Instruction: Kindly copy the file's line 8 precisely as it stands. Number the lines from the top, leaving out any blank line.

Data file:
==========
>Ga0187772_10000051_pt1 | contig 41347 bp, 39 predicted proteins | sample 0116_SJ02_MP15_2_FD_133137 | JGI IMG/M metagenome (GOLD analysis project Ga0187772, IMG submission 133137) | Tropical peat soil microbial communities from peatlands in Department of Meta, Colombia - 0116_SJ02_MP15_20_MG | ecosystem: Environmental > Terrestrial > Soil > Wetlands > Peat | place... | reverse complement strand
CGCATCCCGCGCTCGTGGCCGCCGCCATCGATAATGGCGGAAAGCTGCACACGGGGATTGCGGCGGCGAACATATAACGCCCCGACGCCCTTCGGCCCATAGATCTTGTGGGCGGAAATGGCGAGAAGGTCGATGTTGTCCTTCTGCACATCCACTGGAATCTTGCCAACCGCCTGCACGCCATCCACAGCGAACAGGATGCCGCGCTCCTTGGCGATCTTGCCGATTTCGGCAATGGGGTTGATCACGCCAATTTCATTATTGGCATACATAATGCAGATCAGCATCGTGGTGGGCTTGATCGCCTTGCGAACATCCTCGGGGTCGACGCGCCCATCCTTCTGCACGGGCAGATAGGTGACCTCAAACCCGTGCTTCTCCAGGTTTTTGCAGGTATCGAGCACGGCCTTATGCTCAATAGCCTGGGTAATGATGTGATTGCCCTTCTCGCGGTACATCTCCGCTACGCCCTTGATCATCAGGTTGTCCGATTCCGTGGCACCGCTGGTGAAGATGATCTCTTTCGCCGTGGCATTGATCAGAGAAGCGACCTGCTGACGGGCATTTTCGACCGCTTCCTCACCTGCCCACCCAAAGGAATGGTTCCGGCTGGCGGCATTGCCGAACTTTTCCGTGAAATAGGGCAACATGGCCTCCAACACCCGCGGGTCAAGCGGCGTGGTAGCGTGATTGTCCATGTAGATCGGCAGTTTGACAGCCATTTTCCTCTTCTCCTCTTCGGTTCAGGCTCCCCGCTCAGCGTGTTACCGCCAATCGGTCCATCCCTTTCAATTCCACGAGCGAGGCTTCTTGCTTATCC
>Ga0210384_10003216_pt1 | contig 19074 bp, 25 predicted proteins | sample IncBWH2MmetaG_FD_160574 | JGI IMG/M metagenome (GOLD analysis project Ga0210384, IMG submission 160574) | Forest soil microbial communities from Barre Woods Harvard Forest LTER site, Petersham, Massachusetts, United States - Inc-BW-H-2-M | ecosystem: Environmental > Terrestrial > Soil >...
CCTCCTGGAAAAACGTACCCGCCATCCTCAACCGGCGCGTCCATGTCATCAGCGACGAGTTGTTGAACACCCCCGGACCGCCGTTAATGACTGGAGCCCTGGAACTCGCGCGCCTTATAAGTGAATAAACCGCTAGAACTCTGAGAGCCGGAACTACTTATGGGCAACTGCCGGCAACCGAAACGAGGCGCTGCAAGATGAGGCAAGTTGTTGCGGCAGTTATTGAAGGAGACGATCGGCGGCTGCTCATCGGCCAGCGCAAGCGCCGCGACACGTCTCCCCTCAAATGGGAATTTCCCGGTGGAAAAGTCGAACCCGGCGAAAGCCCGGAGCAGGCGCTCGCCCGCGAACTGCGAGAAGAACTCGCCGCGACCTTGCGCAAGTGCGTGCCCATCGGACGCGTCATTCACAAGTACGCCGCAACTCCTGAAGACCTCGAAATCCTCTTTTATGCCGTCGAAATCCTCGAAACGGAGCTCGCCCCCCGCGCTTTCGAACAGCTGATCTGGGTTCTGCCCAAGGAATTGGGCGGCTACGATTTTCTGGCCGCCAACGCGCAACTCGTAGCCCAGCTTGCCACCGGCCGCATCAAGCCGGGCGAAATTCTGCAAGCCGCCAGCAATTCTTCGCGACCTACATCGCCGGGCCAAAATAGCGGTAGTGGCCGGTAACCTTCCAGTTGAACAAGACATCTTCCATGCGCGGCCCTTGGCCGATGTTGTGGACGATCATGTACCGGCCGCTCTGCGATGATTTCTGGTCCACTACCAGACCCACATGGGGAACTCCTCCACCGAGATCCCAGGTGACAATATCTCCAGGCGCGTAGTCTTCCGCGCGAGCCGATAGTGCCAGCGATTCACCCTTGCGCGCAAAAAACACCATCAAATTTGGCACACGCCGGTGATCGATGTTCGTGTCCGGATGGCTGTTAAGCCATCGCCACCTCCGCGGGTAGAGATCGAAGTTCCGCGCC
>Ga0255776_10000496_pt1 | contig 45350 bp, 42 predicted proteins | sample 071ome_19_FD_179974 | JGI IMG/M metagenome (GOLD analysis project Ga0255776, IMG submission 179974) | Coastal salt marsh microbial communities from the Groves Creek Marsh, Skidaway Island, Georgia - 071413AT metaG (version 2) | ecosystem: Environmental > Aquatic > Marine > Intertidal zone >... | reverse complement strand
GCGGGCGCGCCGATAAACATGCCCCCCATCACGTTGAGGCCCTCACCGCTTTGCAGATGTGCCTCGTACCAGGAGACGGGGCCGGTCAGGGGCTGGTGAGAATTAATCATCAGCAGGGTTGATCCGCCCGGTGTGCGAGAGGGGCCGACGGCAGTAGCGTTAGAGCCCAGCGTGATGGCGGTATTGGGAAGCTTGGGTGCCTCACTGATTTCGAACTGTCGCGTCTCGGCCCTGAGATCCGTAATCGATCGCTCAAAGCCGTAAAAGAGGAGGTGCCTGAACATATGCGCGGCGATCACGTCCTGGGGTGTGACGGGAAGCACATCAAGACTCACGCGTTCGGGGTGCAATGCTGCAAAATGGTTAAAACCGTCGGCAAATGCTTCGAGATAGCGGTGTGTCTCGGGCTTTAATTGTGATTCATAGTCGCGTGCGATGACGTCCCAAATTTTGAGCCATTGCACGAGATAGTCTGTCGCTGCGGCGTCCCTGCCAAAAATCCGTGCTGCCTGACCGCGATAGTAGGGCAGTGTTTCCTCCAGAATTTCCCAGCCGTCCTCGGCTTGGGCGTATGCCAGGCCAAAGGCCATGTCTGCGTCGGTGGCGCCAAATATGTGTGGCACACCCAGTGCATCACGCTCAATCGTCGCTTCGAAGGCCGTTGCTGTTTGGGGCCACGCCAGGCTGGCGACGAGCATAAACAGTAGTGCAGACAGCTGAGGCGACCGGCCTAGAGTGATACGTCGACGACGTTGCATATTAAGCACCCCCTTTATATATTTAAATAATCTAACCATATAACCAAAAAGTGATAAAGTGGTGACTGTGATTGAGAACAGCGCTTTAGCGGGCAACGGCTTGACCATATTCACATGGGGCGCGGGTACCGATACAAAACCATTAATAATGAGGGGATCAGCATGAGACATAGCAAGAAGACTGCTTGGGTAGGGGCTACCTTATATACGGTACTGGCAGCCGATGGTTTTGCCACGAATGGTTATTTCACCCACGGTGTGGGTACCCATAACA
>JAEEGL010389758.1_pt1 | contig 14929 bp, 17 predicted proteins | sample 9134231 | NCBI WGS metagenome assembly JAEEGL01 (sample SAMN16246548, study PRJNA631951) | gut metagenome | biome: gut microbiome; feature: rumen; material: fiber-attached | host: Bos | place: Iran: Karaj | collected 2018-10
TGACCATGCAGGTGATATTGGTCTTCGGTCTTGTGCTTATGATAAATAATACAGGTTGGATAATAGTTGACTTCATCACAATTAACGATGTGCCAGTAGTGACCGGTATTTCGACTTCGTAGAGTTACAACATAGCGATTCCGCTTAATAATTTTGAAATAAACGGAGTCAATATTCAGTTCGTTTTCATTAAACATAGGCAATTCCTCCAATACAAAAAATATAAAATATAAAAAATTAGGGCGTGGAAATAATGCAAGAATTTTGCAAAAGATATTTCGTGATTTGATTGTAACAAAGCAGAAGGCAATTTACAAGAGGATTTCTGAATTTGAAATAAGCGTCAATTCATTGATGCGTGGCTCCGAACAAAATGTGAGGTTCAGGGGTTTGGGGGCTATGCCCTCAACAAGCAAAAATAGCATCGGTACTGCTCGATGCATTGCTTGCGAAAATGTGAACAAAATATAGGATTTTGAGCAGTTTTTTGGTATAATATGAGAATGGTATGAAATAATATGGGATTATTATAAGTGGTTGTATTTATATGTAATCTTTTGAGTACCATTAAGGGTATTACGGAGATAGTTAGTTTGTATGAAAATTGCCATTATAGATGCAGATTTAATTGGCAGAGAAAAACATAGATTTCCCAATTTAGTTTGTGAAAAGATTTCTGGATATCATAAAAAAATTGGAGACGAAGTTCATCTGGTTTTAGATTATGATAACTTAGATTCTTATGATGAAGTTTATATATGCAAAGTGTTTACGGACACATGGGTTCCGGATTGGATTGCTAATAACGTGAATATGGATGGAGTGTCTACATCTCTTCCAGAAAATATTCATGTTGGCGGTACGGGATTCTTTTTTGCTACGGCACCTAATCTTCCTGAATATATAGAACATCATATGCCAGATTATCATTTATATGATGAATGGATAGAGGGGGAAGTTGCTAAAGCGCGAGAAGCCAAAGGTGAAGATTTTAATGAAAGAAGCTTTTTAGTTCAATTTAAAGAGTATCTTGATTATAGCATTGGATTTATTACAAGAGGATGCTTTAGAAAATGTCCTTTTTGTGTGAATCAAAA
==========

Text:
TGACCATGCAGGTGATATTGGTCTTCGGTCTTGTGCTTATGATAAATAATACAGGTTGGATAATAGTTGACTTCATCACAATTAACGATGTGCCAGTAGTGACCGGTATTTCGACTTCGTAGAGTTACAACATAGCGATTCCGCTTAATAATTTTGAAATAAACGGAGTCAATATTCAGTTCGTTTTCATTAAACATAGGCAATTCCTCCAATACAAAAAATATAAAATATAAAAAATTAGGGCGTGGAAATAATGCAAGAATTTTGCAAAAGATATTTCGTGATTTGATTGTAACAAAGCAGAAGGCAATTTACAAGAGGATTTCTGAATTTGAAATAAGCGTCAATTCATTGATGCGTGGCTCCGAACAAAATGTGAGGTTCAGGGGTTTGGGGGCTATGCCCTCAACAAGCAAAAATAGCATCGGTACTGCTCGATGCATTGCTTGCGAAAATGTGAACAAAATATAGGATTTTGAGCAGTTTTTTGGTATAATATGAGAATGGTATGAAATAATATGGGATTATTATAAGTGGTTGTATTTATATGTAATCTTTTGAGTACCATTAAGGGTATTACGGAGATAGTTAGTTTGTATGAAAATTGCCATTATAGATGCAGATTTAATTGGCAGAGAAAAACATAGATTTCCCAATTTAGTTTGTGAAAAGATTTCTGGATATCATAAAAAAATTGGAGACGAAGTTCATCTGGTTTTAGATTATGATAACTTAGATTCTTATGATGAAGTTTATATATGCAAAGTGTTTACGGACACATGGGTTCCGGATTGGATTGCTAATAACGTGAATATGGATGGAGTGTCTACATCTCTTCCAGAAAATATTCATGTTGGCGGTACGGGATTCTTTTTTGCTACGGCACCTAATCTTCCTGAATATATAGAACATCATATGCCAGATTATCATTTATATGATGAATGGATAGAGGGGGAAGTTGCTAAAGCGCGAGAAGCCAAAGGTGAAGATTTTAATGAAAGAAGCTTTTTAGTTCAATTTAAAGAGTATCTTGATTATAGCATTGGATTTATTACAAGAGGATGCTTTAGAAAATGTCCTTTTTGTGTGAATCAAAA